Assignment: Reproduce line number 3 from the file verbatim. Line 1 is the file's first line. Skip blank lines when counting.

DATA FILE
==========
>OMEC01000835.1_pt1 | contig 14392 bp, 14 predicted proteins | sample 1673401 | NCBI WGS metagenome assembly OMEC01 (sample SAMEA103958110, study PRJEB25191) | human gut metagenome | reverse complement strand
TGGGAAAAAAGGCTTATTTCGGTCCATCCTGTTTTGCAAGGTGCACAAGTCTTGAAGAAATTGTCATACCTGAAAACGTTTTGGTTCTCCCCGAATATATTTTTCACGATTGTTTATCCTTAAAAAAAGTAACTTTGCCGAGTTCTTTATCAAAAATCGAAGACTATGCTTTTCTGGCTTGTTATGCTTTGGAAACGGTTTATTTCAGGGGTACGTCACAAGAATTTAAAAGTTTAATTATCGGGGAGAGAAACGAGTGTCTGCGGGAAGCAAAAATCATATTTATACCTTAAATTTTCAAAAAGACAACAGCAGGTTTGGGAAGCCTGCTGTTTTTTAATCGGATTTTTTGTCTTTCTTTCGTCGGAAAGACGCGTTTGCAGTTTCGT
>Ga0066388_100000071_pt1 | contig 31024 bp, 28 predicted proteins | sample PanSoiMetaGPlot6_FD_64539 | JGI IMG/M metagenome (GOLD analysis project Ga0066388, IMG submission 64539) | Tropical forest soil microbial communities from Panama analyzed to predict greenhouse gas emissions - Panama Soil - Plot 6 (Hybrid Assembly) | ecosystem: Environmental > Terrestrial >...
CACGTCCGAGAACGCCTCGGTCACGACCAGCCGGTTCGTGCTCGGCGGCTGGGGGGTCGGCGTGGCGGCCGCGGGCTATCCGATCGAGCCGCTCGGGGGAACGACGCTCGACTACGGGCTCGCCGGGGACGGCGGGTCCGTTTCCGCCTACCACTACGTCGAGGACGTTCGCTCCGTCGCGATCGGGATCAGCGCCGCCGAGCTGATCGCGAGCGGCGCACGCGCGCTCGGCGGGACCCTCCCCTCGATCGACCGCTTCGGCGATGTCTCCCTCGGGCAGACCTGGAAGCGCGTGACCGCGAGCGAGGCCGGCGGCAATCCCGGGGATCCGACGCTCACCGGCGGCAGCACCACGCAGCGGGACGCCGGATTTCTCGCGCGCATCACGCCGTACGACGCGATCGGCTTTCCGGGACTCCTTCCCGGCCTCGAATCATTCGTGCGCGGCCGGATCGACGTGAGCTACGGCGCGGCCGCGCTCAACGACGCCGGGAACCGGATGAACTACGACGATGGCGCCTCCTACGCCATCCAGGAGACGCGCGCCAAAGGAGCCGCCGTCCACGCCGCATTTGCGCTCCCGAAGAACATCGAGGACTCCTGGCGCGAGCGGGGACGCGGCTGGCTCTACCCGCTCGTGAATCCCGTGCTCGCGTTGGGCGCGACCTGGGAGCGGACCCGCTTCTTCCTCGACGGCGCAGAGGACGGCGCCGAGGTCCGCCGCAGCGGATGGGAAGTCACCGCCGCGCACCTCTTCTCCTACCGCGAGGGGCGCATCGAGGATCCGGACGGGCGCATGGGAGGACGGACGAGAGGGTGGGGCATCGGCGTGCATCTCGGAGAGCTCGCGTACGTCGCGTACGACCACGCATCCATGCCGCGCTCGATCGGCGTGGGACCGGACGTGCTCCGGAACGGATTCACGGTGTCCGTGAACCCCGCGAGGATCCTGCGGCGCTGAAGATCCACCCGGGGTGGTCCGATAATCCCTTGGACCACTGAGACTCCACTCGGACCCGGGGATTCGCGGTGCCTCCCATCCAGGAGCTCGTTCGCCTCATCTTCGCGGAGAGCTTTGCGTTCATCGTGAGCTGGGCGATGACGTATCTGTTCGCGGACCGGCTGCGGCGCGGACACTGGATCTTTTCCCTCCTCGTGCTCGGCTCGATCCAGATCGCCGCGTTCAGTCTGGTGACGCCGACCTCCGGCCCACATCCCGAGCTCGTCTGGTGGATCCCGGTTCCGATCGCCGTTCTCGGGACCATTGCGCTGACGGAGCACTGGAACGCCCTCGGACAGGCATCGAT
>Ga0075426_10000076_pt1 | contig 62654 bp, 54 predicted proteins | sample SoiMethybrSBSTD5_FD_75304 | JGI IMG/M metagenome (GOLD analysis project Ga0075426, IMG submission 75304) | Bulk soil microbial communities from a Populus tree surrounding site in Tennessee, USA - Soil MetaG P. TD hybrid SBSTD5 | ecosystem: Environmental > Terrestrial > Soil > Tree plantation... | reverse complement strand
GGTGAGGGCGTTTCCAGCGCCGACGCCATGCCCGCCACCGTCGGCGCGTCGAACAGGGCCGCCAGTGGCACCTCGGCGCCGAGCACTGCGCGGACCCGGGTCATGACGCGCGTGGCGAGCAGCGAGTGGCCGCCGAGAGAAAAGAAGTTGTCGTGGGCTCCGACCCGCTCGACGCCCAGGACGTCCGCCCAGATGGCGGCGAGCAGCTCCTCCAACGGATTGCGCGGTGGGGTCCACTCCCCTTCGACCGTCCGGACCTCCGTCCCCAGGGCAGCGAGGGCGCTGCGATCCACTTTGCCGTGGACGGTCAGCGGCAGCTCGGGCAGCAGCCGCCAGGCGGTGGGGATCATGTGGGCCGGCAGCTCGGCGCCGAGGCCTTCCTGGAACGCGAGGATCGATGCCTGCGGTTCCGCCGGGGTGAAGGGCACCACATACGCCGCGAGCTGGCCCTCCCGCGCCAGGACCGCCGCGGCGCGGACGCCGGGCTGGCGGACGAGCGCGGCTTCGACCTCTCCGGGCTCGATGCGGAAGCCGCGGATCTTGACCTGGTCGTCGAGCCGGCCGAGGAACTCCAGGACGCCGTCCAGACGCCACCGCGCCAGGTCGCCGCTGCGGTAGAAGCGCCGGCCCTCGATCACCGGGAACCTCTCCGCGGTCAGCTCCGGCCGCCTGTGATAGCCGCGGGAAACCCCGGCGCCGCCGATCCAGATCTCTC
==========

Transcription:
>Ga0066388_100000071_pt1 | contig 31024 bp, 28 predicted proteins | sample PanSoiMetaGPlot6_FD_64539 | JGI IMG/M metagenome (GOLD analysis project Ga0066388, IMG submission 64539) | Tropical forest soil microbial communities from Panama analyzed to predict greenhouse gas emissions - Panama Soil - Plot 6 (Hybrid Assembly) | ecosystem: Environmental > Terrestrial >...